Reverse mortgages have become the cash-strapped homeowner's financial planning tool of choice.
Introduced in 1989, such loans enable seniors age 62 and older to access a portion of their home equity without having to move.
The bank makes payments to the borrower throughout his or her lifetime based on a percentage of accumulated home equity. The loan balance does not have to be repaid until the borrower dies, sells the home or permanently moves out.
Reverse mortgage basics
- How does it work? The bank makes payments to the borrower based on a percentage of accumulated home equity.
- When does it need to be repaid? When the borrower dies, sells the home or permanently moves out.
- Who is eligible? Seniors age 62 and older who own homes outright or have small mortgages.
- How can money be used? For any reason. Retirees typically use cash to supplement income, pay for health care expenses, pay off debt or finance home improvement jobs.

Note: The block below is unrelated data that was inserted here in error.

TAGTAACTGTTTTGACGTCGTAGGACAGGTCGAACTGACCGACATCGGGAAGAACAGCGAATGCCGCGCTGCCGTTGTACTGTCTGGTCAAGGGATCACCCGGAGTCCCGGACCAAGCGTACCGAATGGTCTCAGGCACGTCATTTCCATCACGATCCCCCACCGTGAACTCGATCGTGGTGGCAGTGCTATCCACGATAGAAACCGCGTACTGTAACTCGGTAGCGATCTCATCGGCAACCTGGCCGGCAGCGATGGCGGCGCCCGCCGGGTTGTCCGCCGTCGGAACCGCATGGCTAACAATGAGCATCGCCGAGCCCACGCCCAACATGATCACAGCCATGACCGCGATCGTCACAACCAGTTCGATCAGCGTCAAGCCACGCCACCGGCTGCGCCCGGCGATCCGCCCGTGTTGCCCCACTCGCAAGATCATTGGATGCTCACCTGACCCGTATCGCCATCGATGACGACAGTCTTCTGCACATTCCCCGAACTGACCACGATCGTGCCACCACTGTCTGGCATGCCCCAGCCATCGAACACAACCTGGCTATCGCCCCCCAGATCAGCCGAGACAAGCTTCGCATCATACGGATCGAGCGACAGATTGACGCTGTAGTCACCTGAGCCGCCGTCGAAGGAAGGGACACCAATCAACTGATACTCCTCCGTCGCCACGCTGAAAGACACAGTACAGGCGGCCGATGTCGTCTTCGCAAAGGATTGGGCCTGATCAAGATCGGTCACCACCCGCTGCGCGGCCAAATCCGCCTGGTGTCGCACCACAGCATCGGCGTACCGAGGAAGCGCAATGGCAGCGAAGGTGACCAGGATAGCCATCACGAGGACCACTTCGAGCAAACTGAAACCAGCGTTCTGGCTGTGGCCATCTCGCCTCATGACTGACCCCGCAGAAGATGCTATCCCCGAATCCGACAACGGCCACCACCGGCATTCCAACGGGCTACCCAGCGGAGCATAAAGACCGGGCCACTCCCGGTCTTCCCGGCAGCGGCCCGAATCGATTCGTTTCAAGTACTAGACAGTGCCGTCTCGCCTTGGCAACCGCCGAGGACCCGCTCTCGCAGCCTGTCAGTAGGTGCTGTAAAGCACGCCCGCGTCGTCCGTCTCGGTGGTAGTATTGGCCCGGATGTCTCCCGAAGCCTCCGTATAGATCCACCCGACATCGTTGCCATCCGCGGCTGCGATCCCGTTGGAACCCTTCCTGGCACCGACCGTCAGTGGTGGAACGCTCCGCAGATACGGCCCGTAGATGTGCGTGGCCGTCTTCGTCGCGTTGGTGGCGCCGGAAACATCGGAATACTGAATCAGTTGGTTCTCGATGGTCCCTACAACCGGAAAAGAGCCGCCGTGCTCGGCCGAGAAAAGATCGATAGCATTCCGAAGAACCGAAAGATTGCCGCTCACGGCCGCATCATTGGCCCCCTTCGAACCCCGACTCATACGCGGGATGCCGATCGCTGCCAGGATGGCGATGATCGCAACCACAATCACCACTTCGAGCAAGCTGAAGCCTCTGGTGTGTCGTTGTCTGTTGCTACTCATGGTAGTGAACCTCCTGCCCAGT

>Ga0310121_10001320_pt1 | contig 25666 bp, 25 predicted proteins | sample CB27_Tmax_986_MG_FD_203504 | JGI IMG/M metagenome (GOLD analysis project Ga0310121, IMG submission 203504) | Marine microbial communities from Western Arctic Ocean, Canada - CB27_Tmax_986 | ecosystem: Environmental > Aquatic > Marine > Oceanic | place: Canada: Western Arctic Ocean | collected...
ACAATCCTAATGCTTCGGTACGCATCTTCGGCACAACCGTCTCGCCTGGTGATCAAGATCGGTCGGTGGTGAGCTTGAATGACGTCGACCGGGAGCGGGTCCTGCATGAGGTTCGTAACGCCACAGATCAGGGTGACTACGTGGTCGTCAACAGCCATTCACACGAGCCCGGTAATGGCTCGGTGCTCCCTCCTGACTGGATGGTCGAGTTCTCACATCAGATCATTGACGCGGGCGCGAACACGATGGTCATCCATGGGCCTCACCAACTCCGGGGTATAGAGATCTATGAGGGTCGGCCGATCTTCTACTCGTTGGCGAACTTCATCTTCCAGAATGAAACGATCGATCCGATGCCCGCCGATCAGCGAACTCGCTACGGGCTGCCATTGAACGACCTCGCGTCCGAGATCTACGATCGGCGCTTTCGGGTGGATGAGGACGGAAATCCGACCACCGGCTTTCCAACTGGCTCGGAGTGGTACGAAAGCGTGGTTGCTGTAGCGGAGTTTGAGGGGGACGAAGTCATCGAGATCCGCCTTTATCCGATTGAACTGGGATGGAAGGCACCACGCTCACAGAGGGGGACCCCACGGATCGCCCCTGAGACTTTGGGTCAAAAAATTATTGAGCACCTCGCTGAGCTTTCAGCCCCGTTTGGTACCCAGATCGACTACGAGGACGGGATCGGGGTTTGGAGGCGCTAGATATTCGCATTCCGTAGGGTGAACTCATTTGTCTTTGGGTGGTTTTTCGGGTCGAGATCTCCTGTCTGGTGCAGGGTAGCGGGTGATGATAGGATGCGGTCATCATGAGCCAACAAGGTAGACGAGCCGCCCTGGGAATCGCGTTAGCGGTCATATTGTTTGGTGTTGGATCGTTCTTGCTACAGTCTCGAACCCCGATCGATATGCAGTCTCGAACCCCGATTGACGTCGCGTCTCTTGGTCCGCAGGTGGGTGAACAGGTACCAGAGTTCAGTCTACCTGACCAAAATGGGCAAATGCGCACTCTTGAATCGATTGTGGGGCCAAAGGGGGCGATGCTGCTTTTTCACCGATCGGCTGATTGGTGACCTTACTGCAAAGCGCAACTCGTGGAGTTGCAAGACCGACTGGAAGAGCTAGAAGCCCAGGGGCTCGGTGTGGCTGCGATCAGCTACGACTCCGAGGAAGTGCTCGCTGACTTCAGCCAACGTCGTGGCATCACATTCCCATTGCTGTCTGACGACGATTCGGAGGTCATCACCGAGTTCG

Better yet, you can never owe more than the value of your home in a reverse mortgage loan, regardless of how much you borrow. And if the balance is less than the value of your home at the time of repayment, you or your heirs keep the difference.
How much can you get?
According to the National Reverse Mortgage Lenders Association, or NRMLA, several factors determine the amount of funds you are eligible to receive through a reverse mortgage.
Factors that influence loan amount
- Age (or the age of the youngest spouse in the case of couples).
- Value of home.
- Interest rate.
- Lending limit in your area (in some cases).
To be eligible for a reverse mortgage, you must either own your home outright or have a low mortgage balance that can be paid off at the closing with proceeds from the reverse loan.
You must also use the home as your primary residence.
Generally, the older you are and the more valuable your home, the more money you can get.